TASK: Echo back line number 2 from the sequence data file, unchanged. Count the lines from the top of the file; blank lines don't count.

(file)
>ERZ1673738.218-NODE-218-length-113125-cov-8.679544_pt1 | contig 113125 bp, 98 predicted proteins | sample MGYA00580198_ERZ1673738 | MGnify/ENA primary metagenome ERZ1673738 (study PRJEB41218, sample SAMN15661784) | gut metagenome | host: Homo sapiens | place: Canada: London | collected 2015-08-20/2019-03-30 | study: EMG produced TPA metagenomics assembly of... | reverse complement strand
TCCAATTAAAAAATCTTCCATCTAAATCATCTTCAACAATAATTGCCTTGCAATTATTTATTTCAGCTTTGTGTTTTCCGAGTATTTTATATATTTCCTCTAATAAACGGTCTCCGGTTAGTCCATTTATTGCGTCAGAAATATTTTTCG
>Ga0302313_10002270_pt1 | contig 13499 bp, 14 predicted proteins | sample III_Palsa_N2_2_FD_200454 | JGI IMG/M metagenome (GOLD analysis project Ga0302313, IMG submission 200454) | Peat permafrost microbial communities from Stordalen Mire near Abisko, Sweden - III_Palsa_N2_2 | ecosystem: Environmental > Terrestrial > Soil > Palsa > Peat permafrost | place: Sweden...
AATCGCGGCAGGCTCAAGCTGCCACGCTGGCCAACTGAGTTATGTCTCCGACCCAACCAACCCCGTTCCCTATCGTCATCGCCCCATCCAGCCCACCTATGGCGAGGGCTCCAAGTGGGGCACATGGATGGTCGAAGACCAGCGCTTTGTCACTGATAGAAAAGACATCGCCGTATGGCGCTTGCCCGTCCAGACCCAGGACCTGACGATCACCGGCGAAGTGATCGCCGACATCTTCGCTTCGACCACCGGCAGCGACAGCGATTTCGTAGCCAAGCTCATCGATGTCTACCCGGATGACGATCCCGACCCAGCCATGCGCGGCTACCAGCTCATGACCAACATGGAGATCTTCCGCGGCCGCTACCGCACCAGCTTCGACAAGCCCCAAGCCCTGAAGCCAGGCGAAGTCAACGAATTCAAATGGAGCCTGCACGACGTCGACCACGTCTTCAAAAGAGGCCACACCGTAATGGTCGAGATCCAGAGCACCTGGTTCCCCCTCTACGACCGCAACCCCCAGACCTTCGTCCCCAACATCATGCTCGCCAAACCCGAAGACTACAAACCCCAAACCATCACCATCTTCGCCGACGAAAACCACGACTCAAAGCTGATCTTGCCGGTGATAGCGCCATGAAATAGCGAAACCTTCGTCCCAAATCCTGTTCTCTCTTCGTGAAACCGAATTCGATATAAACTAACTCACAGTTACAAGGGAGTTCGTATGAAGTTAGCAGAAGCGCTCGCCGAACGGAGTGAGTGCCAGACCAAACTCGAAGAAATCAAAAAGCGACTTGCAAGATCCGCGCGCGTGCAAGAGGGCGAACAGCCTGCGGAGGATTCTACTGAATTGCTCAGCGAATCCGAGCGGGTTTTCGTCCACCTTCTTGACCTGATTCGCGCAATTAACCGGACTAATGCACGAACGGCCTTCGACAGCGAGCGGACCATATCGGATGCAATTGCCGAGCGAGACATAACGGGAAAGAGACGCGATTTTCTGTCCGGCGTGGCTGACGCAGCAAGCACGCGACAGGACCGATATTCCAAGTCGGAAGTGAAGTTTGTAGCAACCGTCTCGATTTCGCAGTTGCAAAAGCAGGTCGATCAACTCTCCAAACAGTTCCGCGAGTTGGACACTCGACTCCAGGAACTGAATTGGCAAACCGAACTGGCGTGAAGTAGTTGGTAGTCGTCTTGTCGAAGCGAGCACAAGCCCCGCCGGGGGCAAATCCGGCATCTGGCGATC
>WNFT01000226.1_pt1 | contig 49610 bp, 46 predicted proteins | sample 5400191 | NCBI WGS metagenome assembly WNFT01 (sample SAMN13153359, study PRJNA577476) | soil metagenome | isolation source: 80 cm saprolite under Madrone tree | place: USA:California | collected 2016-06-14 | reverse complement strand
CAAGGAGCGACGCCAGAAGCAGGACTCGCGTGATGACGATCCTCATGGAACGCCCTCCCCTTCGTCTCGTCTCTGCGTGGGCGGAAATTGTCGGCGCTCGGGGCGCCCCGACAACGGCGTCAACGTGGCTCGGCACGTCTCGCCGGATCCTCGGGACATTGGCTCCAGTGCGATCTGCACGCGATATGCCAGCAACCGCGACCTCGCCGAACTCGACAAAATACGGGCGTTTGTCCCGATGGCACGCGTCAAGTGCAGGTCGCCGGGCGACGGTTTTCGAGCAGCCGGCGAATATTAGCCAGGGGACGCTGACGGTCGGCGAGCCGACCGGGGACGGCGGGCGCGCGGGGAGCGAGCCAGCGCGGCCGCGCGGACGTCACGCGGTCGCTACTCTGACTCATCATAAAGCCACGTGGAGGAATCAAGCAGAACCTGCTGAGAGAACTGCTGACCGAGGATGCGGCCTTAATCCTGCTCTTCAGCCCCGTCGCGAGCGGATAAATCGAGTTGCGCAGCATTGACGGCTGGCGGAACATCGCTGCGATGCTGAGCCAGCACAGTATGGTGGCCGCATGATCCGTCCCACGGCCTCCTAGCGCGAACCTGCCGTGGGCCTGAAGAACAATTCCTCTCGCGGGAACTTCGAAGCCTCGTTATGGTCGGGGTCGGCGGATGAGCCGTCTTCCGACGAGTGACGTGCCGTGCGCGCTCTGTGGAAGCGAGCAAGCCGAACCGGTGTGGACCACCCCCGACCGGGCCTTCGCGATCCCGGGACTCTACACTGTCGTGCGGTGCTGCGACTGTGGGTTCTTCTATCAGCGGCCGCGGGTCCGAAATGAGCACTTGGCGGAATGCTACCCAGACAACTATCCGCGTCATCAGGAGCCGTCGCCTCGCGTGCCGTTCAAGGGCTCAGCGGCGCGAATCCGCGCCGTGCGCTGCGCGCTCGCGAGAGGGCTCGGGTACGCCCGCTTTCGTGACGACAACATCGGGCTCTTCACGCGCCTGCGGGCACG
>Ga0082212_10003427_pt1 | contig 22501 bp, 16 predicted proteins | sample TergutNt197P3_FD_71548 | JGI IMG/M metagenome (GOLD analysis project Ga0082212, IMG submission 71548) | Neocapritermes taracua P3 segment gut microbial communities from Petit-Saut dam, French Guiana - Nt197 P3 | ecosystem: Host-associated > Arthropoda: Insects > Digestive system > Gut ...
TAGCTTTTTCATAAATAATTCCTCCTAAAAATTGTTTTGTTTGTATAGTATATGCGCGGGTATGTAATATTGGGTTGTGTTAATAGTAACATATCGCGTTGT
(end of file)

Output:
TCCAATTAAAAAATCTTCCATCTAAATCATCTTCAACAATAATTGCCTTGCAATTATTTATTTCAGCTTTGTGTTTTCCGAGTATTTTATATATTTCCTCTAATAAACGGTCTCCGGTTAGTCCATTTATTGCGTCAGAAATATTTTTCG